Questions Art Historians Ask

Review the “Questions Art Historians Use” section below Select two of the five questions. Explain what art historians are trying to gain by asking each question and how they might go about finding an answer.  

Next, select one of the two work of art below

I-14 PETER PAUL RUBENS, Lion Hunt, 1617–1618. Oil on canvas, 8′ 2″ × 12′ 5″. Alte Pinakothek, Munich


 Artists also represent single figures in space in varying ways. When Flemish artist PETER PAUL RUBENS (1577–1640) painted Lion Hunt (FIG. I-14), he used foreshortening for all the hunters and animals—that is, he represented their bodies at angles to the picture plane. When in life one views a figure at an angle, the body appears to contract as it extends back in space. Foreshortening is a kind of perspective. It produces the illusion that one part of the body is farther away than another, even though all the forms are on the same surface. Especially noteworthy in Lion Hunt are the gray horse at the left, seen from behind with the bottom of its left rear hoof facing viewers and most of its head hidden by its rider’s shield, and the fallen hunter at the painting’s lower right corner, whose barely visible legs and feet recede into the distance.



I-6 BEN SHAHN, The Passion of Sacco and Vanzetti, 1931–1932. Tempera on canvas, 7′ 1 2 ″ × 4′. Whitney Museum of American Art, New York (gift of Edith and Milton Lowenthal in memory of Juliana Force).


The Passion of Sacco and Vanzetti is one of a series of twenty-three paintings that Ben Shahn made about the controversial trial of two working-class Italian-American immigrants, Nicola Sacco and Bartolomeo Vanzetti.In 1927, the men were sentenced to death for armed robbery and the murder of a shoe company paymaster and his guard in South Braintree, Massachusetts. After a jury convicted them on the basis of circumstantial evidence, three specially appointed commissioners upheld the death sentence verdict. The case caused public outrage since the case against the two men was weak, and many believed that they were the victims of ethnic discrimination, right-wing politics, and a corrupt police investigation. Their execution provoked international riots and protest demonstrations. In this large-scale canvas, Shahn vividly portrays all the characters: Sacco and Vanzetti lying dead in their coffins; the unsympathetic commissioners who upheld the death sentence after years of appeal; and Judge Webster Thayer, who presided over the trial and passed sentence, taking an oath in the courthouse. Two members of the committee proffer lilies, a fraudulent mourning gesture in light of their decision. As a well-known symbol of the crucified Christ, the lilies also suggest that Sacco and Vanzetti are martyrs, punished for sins they did not commit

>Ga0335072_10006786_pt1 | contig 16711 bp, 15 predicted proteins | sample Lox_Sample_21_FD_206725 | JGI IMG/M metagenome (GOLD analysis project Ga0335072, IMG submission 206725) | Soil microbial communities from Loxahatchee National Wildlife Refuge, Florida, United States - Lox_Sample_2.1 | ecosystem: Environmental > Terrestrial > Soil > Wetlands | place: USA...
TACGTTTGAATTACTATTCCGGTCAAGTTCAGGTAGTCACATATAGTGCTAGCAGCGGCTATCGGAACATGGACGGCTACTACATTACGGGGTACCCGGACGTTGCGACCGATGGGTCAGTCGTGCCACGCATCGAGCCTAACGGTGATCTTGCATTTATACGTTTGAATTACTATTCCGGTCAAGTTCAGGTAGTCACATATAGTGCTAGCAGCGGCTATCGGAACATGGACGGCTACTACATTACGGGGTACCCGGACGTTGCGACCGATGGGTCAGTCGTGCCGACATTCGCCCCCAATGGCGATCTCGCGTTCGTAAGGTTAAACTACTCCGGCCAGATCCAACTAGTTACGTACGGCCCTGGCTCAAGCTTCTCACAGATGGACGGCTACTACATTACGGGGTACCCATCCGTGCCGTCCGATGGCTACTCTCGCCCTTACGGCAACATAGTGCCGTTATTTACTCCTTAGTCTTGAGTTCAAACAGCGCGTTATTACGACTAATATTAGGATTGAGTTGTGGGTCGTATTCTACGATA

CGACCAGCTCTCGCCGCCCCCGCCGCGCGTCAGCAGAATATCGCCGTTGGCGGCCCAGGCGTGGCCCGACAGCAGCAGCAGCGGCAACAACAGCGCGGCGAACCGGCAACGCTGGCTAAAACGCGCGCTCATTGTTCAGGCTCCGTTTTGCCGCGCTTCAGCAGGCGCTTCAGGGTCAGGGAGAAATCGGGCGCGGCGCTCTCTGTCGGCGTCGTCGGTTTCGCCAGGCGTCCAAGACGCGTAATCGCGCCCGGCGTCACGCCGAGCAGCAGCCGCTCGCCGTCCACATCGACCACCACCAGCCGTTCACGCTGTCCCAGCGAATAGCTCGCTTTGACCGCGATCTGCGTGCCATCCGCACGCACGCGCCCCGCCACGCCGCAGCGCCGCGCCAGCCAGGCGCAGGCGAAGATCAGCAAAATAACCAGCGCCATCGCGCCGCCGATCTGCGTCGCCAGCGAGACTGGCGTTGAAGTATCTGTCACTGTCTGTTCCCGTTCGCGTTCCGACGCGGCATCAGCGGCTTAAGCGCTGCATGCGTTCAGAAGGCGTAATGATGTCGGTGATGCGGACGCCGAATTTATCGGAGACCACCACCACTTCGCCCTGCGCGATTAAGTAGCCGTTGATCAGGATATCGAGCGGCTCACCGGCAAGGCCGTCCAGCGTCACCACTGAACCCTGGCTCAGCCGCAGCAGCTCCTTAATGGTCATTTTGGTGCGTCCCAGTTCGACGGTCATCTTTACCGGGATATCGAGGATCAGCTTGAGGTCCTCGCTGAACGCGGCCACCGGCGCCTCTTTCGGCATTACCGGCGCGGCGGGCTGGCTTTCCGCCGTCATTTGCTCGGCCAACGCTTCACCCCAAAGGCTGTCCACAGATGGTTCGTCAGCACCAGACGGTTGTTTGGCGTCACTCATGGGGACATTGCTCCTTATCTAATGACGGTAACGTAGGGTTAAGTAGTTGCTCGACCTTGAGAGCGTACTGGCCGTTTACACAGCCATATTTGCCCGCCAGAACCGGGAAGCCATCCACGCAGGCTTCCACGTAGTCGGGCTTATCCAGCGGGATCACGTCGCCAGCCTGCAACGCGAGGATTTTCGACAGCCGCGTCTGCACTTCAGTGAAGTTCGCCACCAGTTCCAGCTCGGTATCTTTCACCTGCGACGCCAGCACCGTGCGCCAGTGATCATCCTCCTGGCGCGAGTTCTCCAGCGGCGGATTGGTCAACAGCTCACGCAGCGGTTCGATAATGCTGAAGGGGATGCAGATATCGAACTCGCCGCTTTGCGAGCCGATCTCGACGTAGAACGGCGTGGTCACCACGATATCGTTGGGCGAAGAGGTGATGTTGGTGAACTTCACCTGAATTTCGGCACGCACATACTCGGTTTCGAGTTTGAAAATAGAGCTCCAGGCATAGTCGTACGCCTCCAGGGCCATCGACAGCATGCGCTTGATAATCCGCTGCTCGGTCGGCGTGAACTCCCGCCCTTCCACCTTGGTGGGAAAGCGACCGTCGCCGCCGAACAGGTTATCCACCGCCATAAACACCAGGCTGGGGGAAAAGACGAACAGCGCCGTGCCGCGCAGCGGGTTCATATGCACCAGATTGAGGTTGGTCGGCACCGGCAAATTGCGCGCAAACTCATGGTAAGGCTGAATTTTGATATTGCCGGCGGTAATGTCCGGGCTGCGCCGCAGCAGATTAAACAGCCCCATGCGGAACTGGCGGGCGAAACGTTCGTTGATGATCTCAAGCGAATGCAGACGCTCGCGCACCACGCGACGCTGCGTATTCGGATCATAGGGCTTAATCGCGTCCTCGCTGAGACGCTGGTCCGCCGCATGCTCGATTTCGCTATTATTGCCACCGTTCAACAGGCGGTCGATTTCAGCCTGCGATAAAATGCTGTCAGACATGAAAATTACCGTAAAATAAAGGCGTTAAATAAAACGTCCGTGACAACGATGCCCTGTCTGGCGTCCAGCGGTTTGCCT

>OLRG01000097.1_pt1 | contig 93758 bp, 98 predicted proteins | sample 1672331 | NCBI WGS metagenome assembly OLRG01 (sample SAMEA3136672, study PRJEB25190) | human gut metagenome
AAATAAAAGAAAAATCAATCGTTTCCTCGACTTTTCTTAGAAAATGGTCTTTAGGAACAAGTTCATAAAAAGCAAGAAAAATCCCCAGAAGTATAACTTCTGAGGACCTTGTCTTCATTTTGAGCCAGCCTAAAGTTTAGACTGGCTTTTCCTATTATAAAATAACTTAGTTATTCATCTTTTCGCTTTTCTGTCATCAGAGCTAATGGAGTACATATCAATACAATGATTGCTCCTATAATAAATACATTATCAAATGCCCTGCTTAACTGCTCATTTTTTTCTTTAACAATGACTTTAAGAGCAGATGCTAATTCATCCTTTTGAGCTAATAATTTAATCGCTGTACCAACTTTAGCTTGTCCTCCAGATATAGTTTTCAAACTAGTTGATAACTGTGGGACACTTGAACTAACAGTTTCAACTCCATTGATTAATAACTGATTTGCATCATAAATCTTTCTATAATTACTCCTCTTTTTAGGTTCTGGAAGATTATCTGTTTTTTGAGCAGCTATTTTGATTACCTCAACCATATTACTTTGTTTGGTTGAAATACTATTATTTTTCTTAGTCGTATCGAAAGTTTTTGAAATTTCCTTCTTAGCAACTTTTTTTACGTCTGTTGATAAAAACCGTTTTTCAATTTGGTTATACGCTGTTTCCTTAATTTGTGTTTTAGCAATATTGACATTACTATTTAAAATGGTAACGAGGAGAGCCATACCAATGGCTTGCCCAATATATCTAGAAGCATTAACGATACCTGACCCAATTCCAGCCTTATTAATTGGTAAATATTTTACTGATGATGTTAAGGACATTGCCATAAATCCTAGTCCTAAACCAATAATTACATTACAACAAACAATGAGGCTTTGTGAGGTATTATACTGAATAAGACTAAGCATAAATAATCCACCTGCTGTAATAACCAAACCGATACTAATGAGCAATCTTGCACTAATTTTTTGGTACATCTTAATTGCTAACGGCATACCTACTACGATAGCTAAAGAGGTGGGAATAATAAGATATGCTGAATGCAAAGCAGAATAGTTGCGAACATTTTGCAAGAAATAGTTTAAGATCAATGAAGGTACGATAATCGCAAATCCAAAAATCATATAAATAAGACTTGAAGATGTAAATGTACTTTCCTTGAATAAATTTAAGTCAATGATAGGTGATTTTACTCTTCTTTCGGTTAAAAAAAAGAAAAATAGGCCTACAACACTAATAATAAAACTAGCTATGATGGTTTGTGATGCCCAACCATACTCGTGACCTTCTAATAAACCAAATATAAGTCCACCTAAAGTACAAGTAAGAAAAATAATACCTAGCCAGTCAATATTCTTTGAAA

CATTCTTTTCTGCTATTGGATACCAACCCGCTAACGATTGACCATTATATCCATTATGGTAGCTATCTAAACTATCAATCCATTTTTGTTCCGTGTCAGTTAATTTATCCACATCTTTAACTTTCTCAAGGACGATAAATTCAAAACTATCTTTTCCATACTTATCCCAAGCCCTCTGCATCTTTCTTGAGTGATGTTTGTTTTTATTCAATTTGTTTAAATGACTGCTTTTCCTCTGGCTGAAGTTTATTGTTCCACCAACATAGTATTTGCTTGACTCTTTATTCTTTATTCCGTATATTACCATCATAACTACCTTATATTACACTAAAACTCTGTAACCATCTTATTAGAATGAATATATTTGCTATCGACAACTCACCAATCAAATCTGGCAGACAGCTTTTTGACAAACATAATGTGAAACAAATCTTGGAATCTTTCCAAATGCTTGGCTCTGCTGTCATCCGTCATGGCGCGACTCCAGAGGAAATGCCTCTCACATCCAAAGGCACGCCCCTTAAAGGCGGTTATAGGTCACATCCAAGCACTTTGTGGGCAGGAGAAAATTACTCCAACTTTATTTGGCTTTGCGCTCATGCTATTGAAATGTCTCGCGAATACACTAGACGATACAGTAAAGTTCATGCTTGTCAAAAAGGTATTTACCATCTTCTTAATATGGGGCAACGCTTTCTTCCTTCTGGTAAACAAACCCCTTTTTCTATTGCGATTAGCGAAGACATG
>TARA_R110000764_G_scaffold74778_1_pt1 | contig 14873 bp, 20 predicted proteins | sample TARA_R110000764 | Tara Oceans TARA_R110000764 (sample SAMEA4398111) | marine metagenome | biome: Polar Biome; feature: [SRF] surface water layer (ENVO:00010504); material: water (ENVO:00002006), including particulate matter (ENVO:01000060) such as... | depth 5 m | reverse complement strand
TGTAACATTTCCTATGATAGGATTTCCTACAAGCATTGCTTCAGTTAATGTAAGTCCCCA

The Questions Art Historians Ask

HOW OLD IS IT? Before art historians can write a history of art, they must be sure they know the date of each work they study. Thus, an indispensable subject of art historical inquiry is chronology, the dating of art objects and buildings. If researchers cannot determine a monument’s age, they cannot place the work in its historical context. Art historians have developed many ways to establish, or at least approximate, the date of an artwork.